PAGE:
IFA Pig Committee Chairman Tom Hogan says the confirmation of African Swine Fever (ASF) in Germany brings the total number of European countries with positive cases to 12.
Mr Hogan is calling on all pig farmers, on both sides of the Irish border, to heighten the already robust levels of biosecurity on their pig farms.
The IFA has worked closely with Department of Agriculture, Food and Marine (DAFM) over the past two years to increases surveillance at points of entry into Ireland and to increase awareness among the general public of the risks of bringing potential ASF infected material into the country.
Mr Hogan is also calling on the Department to increase their efforts in light of this wake-up call in Germany.
A case of ASF was identified in Germany, for the first time, on September 10.
“Everyone is preoccupied with the risks and impact of Covid-19 on our daily lives, but it is vital that Ireland remains ASF free.
“With lower levels of international travel due to Covid-19 and prudent protocols in place, I am confident that Ireland will remain ASF free.”
While this is a terrible blow for the pig farmers of Germany, it should be remembered that ASF has no health implications for humans.
ASF virus, which is highly fatal for pigs and wild boar, does not affect humans and poses no food safety risk.
Reports to date indicate that the infection involves a single wild boar which was found dead and there have been no reports of the disease in domestic pigs in Germany. This occurred near the border with Poland, where the disease is spreading in wild boar.
Ireland does not have a sustainable wild boar population, but the virus can also be spread through other ways including contact with infected live pigs, contaminated clothing, footwear, vehicles and equipment and the consumption of infected food waste by pigs.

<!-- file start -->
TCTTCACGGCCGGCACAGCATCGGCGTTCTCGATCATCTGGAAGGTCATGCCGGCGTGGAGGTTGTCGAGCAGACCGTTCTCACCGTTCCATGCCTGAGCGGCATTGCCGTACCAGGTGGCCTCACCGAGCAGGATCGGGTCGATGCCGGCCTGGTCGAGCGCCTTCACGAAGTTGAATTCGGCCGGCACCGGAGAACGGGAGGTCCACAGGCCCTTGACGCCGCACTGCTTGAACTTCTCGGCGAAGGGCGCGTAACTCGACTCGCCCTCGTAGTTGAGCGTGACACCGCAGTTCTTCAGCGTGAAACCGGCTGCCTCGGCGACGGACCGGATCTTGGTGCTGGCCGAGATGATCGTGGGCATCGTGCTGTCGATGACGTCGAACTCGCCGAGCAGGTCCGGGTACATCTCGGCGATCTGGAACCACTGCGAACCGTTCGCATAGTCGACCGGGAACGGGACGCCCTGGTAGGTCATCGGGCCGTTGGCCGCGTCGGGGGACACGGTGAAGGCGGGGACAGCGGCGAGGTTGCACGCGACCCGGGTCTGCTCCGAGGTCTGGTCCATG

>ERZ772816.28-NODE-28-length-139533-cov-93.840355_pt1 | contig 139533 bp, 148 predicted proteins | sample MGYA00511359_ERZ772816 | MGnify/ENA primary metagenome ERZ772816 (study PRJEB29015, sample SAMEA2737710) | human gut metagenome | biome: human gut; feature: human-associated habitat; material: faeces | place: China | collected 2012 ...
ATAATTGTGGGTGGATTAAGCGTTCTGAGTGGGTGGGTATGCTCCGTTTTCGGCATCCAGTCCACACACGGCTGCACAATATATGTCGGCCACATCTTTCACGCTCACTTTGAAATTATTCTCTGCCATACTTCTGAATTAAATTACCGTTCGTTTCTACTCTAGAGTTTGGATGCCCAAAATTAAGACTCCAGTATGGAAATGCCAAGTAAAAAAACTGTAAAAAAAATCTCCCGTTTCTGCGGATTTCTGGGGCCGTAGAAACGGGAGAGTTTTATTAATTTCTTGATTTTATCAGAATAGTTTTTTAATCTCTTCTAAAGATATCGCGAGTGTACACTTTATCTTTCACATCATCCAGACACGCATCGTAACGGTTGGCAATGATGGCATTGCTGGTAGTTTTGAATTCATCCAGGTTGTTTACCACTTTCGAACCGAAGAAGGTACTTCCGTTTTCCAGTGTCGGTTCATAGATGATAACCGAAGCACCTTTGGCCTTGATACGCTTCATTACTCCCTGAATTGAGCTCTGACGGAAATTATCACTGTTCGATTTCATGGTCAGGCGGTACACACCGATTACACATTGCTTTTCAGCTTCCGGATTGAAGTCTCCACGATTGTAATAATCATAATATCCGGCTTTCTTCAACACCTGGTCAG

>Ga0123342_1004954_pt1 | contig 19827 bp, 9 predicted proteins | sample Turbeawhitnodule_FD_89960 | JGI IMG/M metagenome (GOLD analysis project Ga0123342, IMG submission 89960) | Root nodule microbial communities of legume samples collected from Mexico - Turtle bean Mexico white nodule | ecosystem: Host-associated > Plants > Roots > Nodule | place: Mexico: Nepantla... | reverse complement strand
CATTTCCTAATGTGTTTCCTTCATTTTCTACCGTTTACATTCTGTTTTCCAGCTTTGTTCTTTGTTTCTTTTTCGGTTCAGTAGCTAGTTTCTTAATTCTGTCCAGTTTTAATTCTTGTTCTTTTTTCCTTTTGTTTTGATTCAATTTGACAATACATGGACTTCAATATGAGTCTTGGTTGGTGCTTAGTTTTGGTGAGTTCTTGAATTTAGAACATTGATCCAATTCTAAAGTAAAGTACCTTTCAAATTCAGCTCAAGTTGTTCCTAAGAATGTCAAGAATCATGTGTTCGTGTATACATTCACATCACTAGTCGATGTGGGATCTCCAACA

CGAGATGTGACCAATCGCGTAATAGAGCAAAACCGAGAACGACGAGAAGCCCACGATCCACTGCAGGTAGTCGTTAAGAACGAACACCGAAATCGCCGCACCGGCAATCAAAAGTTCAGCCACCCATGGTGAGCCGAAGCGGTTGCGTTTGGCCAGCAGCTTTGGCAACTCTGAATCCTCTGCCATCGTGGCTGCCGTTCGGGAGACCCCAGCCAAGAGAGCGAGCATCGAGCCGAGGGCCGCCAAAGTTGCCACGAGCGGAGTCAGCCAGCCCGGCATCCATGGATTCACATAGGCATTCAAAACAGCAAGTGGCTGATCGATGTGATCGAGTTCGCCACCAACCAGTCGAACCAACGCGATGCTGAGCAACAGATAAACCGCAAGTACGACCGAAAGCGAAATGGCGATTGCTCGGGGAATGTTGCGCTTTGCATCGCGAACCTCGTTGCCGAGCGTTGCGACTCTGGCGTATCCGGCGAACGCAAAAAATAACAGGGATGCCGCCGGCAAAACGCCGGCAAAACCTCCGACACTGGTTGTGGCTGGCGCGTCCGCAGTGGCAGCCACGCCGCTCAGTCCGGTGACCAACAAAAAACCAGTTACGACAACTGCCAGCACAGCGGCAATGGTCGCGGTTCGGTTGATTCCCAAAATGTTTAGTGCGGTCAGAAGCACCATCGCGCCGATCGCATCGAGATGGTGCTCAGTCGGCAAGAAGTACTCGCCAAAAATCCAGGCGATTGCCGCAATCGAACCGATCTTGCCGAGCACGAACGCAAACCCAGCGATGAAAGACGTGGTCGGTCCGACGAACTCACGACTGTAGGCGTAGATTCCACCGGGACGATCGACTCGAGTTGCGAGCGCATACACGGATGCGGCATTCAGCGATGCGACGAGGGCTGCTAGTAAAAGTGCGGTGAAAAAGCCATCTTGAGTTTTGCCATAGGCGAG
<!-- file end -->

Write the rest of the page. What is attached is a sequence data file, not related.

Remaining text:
The Department has confirmed that there has been no importation of live pigs from Germany into Ireland this year to date.
The EU regionalisation protocols should minimise any possible negative impact on the commercial pig sector in Germany. Regardless of this, Mr Hogan said that the Irish pig processing sector must not take advantage of Germany’s misfortune by pulling prices.
Rather, he said there is scope for pig prices to increase from today’s levels of €1.60c/kg.
A number of important factors should be to Ireland’s advantage in the fight to keep the country ASF free:
There is no notable wild boar population in Ireland.
Ireland is an island and our nearest neighbours Britain are also ASF free.
Irish pig farmers operate to a very strict and stringent level of biosecurity.
There has been no importation of live pigs from Germany or any ASF affected country.
Reduced international travel lowers the risk of the general public bringing ASF infected material into Ireland and will increase the effectiveness of DAFM airport and port checks.
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